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garity. All the veneer of 20 years
had vanished and she was again
well the type of woman that she had
been when McLaughlin, fascinated
with her bold beauty, had married,
"Yes, it's true, admitted Jim, with
a smile, "But don't take.lt to heart,
Mrs. McLaughlin. Of course this will
mean the postponement of our mar
riage and I shall have to scrape' to
gether another fortune in Alaska.
"Postponement!" shrilled the wom
an, coarsely. "Do you suppose Ag
gie is going to marry you now?"
"Why, of course I do," answered
Jim, looking at the woman in bewil
derment. "A penniless.pauper!" she sneered.
"Of course it is hard on her," ad
mitted Jim. "But surely, Mrs- Mc
Laughlin, there were xio monetary
considerations involved -in our en
gagement." Mrs. McLaughlin "actually snapped
her fingers under Jim's nose.
"See here, young-manrm going
to talk straight to you' she said, "I
don't know whether you're 'bluffing
or just a fopl, but I mean Aggie to
marry a man with a wad. Qf money.
What do you think ahetdofc jou for?
For your good looks? Are jrou a
fool or what's the matter with .you?"
Jim felt as helpless before thig out
burst of rage as a wikl tieast in a
"If your daughetr releases me of
court I Shall accept the decision,"
he answered quietiyj .
"Well, well soon see about that!"
screamed the woman. She' touched
the bell and the putler appeared.
Upon his face was a sneer hardly
disgufsed. It was evident that he had
been listening to the conversation at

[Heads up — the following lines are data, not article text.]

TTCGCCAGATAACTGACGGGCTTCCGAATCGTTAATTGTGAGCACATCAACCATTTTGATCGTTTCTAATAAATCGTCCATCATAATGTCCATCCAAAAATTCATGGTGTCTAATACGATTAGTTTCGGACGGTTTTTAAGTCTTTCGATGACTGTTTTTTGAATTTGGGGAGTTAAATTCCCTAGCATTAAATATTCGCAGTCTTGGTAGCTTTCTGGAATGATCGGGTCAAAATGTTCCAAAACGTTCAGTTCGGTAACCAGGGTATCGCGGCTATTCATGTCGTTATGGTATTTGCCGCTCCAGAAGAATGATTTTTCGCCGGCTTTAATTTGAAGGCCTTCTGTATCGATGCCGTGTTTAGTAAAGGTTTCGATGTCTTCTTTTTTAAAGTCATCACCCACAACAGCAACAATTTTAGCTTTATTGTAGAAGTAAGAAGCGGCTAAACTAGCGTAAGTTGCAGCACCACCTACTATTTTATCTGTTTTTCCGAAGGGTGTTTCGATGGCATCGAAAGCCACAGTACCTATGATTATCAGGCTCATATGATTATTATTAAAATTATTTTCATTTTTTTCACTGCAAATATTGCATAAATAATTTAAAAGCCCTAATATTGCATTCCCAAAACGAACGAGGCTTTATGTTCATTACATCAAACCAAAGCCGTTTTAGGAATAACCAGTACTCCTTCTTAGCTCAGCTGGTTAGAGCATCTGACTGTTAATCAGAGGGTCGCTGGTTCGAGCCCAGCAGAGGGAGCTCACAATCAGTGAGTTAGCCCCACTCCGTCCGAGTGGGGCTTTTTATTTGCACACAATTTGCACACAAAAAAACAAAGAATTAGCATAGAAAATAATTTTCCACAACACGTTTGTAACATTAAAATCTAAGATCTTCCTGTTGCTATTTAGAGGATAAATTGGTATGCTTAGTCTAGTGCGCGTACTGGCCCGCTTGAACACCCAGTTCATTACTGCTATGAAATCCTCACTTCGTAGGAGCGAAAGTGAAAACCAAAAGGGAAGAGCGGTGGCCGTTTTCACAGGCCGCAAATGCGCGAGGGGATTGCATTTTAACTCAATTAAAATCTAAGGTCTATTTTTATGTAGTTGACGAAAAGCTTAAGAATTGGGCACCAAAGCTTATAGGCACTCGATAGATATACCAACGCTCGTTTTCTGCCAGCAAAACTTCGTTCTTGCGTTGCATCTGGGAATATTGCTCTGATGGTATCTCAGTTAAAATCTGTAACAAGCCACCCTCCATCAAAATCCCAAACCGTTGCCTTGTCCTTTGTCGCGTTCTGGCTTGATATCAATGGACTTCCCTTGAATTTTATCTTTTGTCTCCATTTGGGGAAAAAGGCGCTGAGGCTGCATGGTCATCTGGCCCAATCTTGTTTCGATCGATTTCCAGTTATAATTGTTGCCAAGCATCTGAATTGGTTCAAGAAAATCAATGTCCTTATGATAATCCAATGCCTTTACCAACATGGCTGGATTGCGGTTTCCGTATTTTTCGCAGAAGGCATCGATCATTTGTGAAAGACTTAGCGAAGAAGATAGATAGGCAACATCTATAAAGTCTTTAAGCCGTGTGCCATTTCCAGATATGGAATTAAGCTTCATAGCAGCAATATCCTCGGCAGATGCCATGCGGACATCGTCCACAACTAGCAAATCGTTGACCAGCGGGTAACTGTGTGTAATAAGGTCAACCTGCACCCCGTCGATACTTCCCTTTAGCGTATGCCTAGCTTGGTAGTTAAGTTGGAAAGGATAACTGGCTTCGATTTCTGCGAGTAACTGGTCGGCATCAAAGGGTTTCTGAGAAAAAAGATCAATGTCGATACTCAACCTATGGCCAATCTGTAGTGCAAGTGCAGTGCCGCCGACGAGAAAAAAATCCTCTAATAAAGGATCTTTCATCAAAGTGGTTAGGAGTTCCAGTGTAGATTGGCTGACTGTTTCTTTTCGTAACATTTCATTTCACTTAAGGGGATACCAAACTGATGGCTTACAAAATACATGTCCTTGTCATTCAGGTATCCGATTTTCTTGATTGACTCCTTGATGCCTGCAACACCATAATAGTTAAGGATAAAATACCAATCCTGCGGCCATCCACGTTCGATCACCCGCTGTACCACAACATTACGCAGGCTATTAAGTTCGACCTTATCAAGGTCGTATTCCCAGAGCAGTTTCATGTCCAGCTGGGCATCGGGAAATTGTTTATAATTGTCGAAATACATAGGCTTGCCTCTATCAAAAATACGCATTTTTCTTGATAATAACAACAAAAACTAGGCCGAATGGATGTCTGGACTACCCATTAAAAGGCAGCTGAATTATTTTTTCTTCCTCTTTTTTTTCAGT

the door. "Tell Miss Agnes to come
here at once," she said.
rAgnes McLaughlin xjame in and
her mother, turned to her with a furi
".This man is a pauper, Aggie," she
said. "And he thinks he is going to
marry you.- He won't take the truth
from -he. Tell him what you have
just told me, Aggie."
The girl turned to Halsey,. "I an
not .marry you," she said. "Please
understand that finally. I never
".Then you -you only wanted my
money?" demanded Jim.
"Not for myself," cried the girl
with a sudden vehement outburst.
"For my mother. I have been on
sale three years. Everybody has
known it but you."
"Aggie! What are you talking
about?" cried her mother in amaze-,
"I wQPBpeak now," answered the
girl. "I have been taken around the
matrimonial showrooms of Europe
and America for three years. My
mother has spent- nearly a million
dollars on me in the expectation of
getting it back and more. You were
the last chance, for our money is
nearly gone "
"How dare you speak like that?"
cried Mrs. McLaughlin furiously.
"Because it is the truth," replied
the daughter. "Did I loye you,. Jim?
I .never thought of love. I only
thought of doing my duty and repay
ing the money that bad been 'ad
vanced on me. We don't love, we of
the fashionably rich class. We marry
to sell ourselves to the men we can
infatuate. That was why I accepted
"The girl has gone mad!" ex
claimed Mrs. McLaughlin, with up
raised hands. "TImmons!"
But ifJTimmons was listening dis
creetly at the door, he evidently
judged this an unpropitious moment
to enter in answer to the call.
"That was why I became engaged.
)to you, Jim," continued Agnes Mc
Laughlin. "And I thought I was do
ing my duty. .Ah. but-2-" her voice
softened involuntarily -"it was only
when I found that you were differ
ent, Jim, that I realized that I.began
to realize my wrong. I was readyjo
break the heart of an bonest man
MiiiHWrtiin ii r ran